There is no denying that a wide receiver’s ability to get open is essential for their success at any level of football. But there is so much that goes into getting open: route running, speed, agility, burst, discipline, strength, and the ability to stop and go.
Whenever I start watching tape on draft prospects, one of the first things I look for is whether a receiver can get separation on the field. Are the receivers relying on being more physical than a defender at the college level to get their catches? Or are they finding different ways to get space?
Truthfully, watching tape only goes so far for me. I have always been a numbers guy. I trust what I can calculate and chart in player performance. But the last few years, one prospect had me excited more than anyone I had watched before on tape: Ja’Marr Chase.
But when I read up on him, many scouts said they were worried about his ability to gain separation and release. But I decided to ignore some of these warnings and invest everywhere I could.
Obviously, I am glad I did. But it made me wonder: are statistical separation scores important?
As I mentioned, Chase was getting knocked a bit in the pre-draft process scouting reports:
“Doesn’t consistently create separation on his routes, especially ones further down the field, resulting in the need to come up with contested catches. Shorter arms (sub-31”) might also hinder his contested catch ability at the next level.” –Bleacher Report
Additionally, reports out of camp said that Chase was not getting himself open enough:
“He has endured a string of drops, on short and long passes, with another coming Sunday. He has not shown as much separation as you’d hope, and the contested balls haven’t gone his way much, either.” –The Athletic
We all remember the “Chase has drop issues” aspect of training camp this past year, but separation was also a concern throughout camp.
But how important is separation compared to the ability to track the ball and win at the point of the catch?
NFL Separation Totals
Next-Gen Stats tracked separation totals (SEP) for 127 WRs and TEs in 2021 with a minimum of 45 targets. This stat was the average yards of separation a WR/TE had at the point of catch or incompletion.
What is fascinating about this stat is not only where Chase ended up this year but so many other big-name receivers. Chase finished as 119th out of 127 receivers in separation at the point of catch, averaging 2.3 yards of separation. This was tied with Kyle Pitts and Tee Higgins, who also averaged 2.3 yards.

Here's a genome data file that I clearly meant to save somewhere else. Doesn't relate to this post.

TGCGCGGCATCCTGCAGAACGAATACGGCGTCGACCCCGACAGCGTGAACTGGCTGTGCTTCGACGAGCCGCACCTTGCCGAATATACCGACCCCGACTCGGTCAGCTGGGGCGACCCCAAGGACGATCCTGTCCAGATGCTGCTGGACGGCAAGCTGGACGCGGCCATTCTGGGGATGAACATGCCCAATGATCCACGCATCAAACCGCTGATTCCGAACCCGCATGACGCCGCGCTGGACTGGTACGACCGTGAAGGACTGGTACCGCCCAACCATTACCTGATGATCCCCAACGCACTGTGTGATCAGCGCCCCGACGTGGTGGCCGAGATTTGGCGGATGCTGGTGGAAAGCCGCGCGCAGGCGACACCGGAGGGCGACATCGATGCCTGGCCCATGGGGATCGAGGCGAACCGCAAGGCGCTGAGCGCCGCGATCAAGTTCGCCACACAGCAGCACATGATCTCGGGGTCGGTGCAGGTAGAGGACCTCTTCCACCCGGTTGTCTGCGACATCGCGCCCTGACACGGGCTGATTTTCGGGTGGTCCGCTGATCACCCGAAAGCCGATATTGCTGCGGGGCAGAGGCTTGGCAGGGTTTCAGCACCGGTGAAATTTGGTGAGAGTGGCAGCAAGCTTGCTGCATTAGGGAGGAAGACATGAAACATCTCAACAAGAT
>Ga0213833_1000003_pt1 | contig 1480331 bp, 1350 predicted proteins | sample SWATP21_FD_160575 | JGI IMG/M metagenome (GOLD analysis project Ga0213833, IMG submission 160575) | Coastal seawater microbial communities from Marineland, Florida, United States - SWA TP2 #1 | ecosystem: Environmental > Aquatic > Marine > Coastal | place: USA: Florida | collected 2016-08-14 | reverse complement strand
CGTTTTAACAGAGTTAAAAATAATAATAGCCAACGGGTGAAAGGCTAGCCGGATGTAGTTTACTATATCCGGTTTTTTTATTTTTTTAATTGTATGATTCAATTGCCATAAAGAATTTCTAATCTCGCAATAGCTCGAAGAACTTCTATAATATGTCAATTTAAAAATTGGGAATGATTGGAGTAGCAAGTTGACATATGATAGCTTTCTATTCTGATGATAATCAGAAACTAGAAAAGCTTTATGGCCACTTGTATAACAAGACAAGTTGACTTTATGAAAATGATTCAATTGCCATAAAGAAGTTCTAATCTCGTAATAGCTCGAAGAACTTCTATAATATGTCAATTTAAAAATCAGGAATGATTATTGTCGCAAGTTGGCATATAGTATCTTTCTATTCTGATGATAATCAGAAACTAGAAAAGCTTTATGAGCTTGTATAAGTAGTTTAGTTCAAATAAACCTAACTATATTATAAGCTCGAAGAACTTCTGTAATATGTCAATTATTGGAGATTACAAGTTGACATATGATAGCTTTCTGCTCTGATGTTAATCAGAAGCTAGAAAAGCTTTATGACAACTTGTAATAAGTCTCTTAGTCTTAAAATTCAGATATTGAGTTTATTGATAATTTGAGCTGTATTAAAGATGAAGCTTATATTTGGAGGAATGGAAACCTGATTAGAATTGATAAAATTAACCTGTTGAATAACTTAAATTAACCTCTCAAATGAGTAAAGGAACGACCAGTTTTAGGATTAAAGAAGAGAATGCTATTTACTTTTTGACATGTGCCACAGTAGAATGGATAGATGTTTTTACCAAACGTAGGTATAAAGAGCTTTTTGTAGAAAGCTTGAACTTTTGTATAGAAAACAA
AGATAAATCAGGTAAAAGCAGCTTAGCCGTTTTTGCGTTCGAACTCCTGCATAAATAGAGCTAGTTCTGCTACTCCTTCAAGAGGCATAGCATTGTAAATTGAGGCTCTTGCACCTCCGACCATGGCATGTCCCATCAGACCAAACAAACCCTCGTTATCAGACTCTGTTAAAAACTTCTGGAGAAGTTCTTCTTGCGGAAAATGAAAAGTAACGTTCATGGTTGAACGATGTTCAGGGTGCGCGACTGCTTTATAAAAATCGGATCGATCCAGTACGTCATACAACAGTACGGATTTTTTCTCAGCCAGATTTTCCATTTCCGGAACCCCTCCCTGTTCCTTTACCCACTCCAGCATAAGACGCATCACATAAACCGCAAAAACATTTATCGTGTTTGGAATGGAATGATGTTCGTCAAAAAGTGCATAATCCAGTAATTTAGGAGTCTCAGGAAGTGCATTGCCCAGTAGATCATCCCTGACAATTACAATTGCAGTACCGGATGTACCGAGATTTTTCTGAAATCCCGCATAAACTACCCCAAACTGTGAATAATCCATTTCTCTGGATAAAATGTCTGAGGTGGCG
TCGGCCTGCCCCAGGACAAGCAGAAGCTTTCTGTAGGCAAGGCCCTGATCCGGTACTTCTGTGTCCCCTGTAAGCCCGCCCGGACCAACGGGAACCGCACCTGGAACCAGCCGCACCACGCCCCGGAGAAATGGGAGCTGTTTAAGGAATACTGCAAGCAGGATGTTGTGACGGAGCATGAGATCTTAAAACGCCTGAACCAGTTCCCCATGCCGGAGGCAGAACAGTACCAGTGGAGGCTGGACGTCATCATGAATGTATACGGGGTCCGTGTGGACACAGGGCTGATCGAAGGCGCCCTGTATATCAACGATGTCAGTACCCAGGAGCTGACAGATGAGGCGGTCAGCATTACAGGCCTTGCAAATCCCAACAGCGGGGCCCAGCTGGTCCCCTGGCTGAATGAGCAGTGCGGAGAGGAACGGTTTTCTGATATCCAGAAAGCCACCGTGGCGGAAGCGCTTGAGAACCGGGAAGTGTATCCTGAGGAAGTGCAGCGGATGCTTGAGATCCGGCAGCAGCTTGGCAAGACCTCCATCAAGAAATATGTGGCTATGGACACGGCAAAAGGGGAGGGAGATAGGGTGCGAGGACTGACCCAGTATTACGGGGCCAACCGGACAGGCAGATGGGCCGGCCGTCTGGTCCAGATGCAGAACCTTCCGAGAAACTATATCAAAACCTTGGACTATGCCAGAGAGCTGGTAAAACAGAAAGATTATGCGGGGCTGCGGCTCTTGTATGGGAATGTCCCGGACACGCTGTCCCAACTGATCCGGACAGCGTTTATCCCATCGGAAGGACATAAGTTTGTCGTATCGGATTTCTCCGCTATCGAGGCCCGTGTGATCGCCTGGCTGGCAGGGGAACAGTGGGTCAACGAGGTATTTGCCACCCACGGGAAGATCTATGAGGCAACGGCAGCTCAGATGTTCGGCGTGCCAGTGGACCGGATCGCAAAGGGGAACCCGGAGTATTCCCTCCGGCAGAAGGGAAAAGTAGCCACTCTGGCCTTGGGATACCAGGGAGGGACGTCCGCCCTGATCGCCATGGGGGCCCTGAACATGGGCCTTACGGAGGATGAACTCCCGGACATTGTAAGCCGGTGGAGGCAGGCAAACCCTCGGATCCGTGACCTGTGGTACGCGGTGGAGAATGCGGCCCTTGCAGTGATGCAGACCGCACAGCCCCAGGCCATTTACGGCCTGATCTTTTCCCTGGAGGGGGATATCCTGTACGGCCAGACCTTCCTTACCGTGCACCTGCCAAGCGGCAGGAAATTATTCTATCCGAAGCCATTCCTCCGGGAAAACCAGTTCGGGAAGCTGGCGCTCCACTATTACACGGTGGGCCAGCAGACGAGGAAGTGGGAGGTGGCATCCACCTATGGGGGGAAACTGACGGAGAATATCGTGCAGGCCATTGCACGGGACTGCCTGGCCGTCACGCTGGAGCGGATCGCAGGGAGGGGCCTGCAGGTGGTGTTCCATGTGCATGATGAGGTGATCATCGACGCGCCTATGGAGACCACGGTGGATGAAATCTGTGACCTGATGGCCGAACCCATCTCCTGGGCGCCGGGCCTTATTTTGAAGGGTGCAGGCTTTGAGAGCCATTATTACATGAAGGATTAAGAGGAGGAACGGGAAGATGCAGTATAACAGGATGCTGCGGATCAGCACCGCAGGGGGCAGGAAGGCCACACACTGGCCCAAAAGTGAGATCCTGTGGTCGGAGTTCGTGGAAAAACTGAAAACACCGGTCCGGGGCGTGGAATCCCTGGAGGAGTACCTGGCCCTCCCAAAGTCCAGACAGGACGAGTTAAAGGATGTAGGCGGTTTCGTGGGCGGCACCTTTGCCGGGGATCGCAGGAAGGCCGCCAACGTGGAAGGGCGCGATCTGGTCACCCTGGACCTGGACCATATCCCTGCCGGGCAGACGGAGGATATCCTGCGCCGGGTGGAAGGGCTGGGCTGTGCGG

All three of these names are 1,000 yard-plus receivers.
Here are some other rankings: T-105th – Mike Williams and Terry McLaurin (2.5 yards), T-97th – DK. Metcalf (2.6 yards), T-87th – Stefon Diggs, Mike Evans, and D.J. Moore (2.7 yards).
The 2021 leader in SEP was Rondale Moore, with 5.7 yards of separation at the point of catch/incompletion. The nearest to him were five players who came in with 4.1 yards of separation (Gerald Everett, Byron Pringle, Mecole Hardman, Noah Fant, and Braxton Berrios).
So, what does this tell us? To me, it seems there is more than one way to skin an apple (I love cats and won’t use the actual phrase). Getting separation is, of course, essential for receivers. But it is just one of many factors that go into a successful receiver.
Let’s keep using Chase as an example. Let’s take a look at a highlight reel of Chase’s TD catches this year.
Two things stick out to me on these highlights. First, Chase has a knack for getting ENOUGH separation at the point of the catch and the ability to track and secure the ball. Second, Joe Burrow is very accurate but trusts his receiver enough to make the play in a contested area.
Separation comes for Chase when he is making the catch. He can find a way to get himself in the best position to catch the ball out of anyone on the field. Having a quarterback that trusts he will get to that spot and Chase’s ability to position himself in that place right at the point of the catch is what sets him apart.
Let’s take a look at another highlight reel, this time from Stefon Diggs’s 2021 season.
Once again, we see a receiver who can track and adjust to throws and make contested catches. He has a quarterback who trusts that he will come down with the ball when thrown his way. Even though Next Gen is telling us his separation is near the bottom of the league, he is constantly finding ways to come down with passes.
Is separation important for wide receivers? Absolutely. But when you are scouting rookie prospects this off-season before the draft, remember that a lot more goes into a talented receiver than just his ability to get wide open in the middle of the field.
There isn’t a single stat or trait that makes up a great receiver at the pro level. I believe the great ones (and the ones you want to target) are the guys that are good at many different aspects. A pure-speedster or a tall receiver that is only great in jump ball situations isn’t going to transfer to the NFL and succeed without being good at other phases of the game.
Separation remains important, but it is only one factor, as you can see from the Next Gen Stats. And at the pro level, the great receivers only need a sliver of room to make a play.
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